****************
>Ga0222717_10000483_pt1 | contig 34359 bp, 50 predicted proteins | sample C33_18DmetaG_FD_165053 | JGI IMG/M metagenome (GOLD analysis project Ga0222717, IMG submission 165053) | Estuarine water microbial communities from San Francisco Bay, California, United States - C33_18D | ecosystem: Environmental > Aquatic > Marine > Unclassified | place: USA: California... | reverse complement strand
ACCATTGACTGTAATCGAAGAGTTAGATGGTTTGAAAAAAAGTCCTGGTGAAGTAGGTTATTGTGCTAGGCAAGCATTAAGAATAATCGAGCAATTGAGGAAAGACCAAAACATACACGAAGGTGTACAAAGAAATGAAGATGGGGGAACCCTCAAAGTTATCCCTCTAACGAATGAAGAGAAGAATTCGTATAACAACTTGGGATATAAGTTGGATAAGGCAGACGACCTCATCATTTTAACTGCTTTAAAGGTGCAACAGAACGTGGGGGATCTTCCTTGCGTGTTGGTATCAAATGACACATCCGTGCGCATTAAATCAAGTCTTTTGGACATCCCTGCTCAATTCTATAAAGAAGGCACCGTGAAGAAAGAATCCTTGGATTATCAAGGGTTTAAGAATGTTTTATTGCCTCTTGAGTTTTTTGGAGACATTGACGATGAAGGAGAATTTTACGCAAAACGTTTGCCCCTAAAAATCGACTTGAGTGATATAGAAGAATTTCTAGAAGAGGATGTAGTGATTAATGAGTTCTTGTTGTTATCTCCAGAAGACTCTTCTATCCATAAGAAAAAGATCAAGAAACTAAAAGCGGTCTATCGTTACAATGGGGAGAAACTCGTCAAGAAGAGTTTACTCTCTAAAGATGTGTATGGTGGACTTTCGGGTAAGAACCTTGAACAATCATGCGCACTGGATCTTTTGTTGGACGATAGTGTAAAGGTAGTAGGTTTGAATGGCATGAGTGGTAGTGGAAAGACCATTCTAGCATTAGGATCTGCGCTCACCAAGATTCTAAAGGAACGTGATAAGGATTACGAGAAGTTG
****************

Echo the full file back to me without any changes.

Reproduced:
>Ga0222717_10000483_pt1 | contig 34359 bp, 50 predicted proteins | sample C33_18DmetaG_FD_165053 | JGI IMG/M metagenome (GOLD analysis project Ga0222717, IMG submission 165053) | Estuarine water microbial communities from San Francisco Bay, California, United States - C33_18D | ecosystem: Environmental > Aquatic > Marine > Unclassified | place: USA: California... | reverse complement strand
ACCATTGACTGTAATCGAAGAGTTAGATGGTTTGAAAAAAAGTCCTGGTGAAGTAGGTTATTGTGCTAGGCAAGCATTAAGAATAATCGAGCAATTGAGGAAAGACCAAAACATACACGAAGGTGTACAAAGAAATGAAGATGGGGGAACCCTCAAAGTTATCCCTCTAACGAATGAAGAGAAGAATTCGTATAACAACTTGGGATATAAGTTGGATAAGGCAGACGACCTCATCATTTTAACTGCTTTAAAGGTGCAACAGAACGTGGGGGATCTTCCTTGCGTGTTGGTATCAAATGACACATCCGTGCGCATTAAATCAAGTCTTTTGGACATCCCTGCTCAATTCTATAAAGAAGGCACCGTGAAGAAAGAATCCTTGGATTATCAAGGGTTTAAGAATGTTTTATTGCCTCTTGAGTTTTTTGGAGACATTGACGATGAAGGAGAATTTTACGCAAAACGTTTGCCCCTAAAAATCGACTTGAGTGATATAGAAGAATTTCTAGAAGAGGATGTAGTGATTAATGAGTTCTTGTTGTTATCTCCAGAAGACTCTTCTATCCATAAGAAAAAGATCAAGAAACTAAAAGCGGTCTATCGTTACAATGGGGAGAAACTCGTCAAGAAGAGTTTACTCTCTAAAGATGTGTATGGTGGACTTTCGGGTAAGAACCTTGAACAATCATGCGCACTGGATCTTTTGTTGGACGATAGTGTAAAGGTAGTAGGTTTGAATGGCATGAGTGGTAGTGGAAAGACCATTCTAGCATTAGGATCTGCGCTCACCAAGATTCTAAAGGAACGTGATAAGGATTACGAGAAGTTG